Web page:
The Mountain Laurel
The Journal of Mountain Life

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Heart of the Blue Ridge

Serviceberry Time

By Spike Knuth © 1990
Information Officer
Virginia Department of Game and Inland Fisheries

Issue: May, 1990

Like twinkling clusters of stars suspended in a dark woodlands universe, the feathery white or pale-pink flowers of the serviceberry appear before its leaves unfold or when they are just beginning to bud out.

Serviceberry is one of the earliest of shrubs to blossom in all of its range, and in Virginia, begins blooming in March and April. Each flower has five petals about one half inch long. The wood of the serviceberry is quite heavy and would probably be as valuable as oak if they grew larger. Indians in the Pacific Northwest used the wood of one sub-species to make arrow shafts.

Scientists have tabbed it with the name Amelanchier arborea. As to the origins of its many other names, they are explained by a variety of tales and legends. People in Appalachia supposedly called it serviceberry because its blooming coincided with the springtime reappearance of the circuit-riding preacher. Another story relates that it flowered when the ground was thawed enough to allow a grave to be dug and a funeral service would be performed.

In the mountains, it is often called "sarvisberry" or simply "sarviss." Sarvis comes from the Shakespearian English form of the Latin word "sorbus" or "sorbum," a name the Romans gave to the fruits of a similar plant that was related to the modern day apple and pear trees. Words like "sorbate" and "sorbic acid" originate from the same root. Sarviss may have also been a corruption of the word "service" in an old English dialect that early settlers of southern Appalachia spoke in.

A common name in eastern Virginia is shadbush. This too apparently alluded to a time of burying the dead and some old ballads tell of burying a loved one "when the shadbush was in bloom." This was also the time of the beginning of the spawning run of the shad, which also may have given rise to names such as shadbush, shadberry or shadblow.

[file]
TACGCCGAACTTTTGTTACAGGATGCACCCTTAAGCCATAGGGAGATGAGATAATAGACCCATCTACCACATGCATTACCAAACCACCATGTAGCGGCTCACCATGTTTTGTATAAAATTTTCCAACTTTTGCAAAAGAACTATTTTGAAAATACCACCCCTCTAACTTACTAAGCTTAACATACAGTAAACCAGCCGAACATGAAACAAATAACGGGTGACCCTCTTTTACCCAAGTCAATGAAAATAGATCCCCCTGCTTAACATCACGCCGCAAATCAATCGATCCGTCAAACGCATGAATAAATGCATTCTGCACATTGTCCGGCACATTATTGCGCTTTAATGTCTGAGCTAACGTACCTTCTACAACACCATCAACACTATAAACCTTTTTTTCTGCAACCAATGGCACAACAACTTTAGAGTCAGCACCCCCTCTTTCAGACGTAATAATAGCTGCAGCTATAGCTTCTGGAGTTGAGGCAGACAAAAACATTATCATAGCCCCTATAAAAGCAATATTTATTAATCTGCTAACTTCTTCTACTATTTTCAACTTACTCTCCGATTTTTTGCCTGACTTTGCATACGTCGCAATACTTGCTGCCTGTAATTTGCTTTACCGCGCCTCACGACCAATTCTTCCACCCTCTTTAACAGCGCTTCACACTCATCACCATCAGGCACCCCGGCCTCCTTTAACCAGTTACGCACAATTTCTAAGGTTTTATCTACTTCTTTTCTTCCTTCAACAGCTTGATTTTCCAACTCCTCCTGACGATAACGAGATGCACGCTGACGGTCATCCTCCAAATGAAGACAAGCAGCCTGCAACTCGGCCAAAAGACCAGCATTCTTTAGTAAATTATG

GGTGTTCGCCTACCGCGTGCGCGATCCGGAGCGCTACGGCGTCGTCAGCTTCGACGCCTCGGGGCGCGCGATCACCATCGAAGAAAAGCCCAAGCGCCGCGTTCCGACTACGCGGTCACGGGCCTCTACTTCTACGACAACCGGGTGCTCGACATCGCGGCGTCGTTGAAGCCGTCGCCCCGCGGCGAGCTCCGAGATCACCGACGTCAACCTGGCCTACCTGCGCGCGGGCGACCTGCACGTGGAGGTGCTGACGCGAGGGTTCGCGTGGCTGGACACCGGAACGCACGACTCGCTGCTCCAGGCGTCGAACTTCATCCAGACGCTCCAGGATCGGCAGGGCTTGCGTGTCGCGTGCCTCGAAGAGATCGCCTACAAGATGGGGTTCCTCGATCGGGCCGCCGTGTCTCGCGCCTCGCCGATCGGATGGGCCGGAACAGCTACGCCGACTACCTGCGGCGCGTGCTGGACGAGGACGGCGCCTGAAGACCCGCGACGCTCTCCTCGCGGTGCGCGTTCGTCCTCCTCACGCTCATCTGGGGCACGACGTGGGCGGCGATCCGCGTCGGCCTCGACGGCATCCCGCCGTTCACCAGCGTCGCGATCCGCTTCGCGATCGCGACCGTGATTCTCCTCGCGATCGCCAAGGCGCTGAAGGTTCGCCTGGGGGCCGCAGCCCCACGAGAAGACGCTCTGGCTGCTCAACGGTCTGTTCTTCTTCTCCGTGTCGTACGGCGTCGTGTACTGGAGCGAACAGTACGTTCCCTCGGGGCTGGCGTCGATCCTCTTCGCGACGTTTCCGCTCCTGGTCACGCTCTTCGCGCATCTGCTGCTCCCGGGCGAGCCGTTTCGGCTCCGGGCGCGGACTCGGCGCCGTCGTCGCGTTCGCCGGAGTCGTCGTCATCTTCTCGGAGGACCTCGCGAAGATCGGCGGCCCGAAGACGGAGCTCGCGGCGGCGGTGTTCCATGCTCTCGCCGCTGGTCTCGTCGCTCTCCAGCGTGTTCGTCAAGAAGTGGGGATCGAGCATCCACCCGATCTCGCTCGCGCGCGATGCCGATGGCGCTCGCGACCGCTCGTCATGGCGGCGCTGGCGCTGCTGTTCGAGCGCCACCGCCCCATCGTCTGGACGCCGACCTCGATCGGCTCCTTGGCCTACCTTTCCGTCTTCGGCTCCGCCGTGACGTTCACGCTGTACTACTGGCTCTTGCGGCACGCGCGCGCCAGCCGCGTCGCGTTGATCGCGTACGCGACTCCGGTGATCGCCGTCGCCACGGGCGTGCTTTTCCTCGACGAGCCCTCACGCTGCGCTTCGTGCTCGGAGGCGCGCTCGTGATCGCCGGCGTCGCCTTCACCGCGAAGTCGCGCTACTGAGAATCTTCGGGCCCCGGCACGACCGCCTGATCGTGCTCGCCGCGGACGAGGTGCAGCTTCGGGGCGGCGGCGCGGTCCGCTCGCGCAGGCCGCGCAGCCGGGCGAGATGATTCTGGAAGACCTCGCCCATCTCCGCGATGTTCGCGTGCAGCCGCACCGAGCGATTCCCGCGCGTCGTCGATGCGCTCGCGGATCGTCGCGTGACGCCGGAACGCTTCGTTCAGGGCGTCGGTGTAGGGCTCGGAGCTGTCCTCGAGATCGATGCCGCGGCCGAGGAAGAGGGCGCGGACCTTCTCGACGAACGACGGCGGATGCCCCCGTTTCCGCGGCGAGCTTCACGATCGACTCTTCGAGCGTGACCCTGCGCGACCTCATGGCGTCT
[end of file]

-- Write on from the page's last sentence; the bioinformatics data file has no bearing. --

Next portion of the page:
It produces a small reddish-purple fruit that ripens beginning in June which accounts for yet another common name - Juneberry. In other places it is called bilberry, sugar pea, Indian pear or saskatoon. These berries normally measure about a third to a half an inch in diameter, although the bilberry of northern climates is much larger and constituted an important food source for the Indians. The berries are edible but pulpy, with a sweet, though mild flavor which has been described as being almond-like or even cherry like when lemon juice is added. They are used in pies, cobblers and muffins, and they can be dried and used like raisins.

Since they are among the first wild fruits of the year, foragers will have to compete with robins, waxwings, grouse, turkey and quail. Squirrels, chipmunks, raccoons, foxes, rabbits, deer and even black bears compete for the berries and some of them utilize the bark as well.

While serviceberries are conspicuous in the spring woodlands, they are slowly swallowed up by the greenery of other budding trees and shrubs making it difficult to find the berries come June. Its leaves turn red with the coming of autumn.

Serviceberry species are found from Georgia to Newfoundland; west to Kansas and Minnesota; and west across the northern tier of states to the Pacific Northwest. Other related species are found in Japan, Korea and in Great Britain where it is known as "snowy mespilus."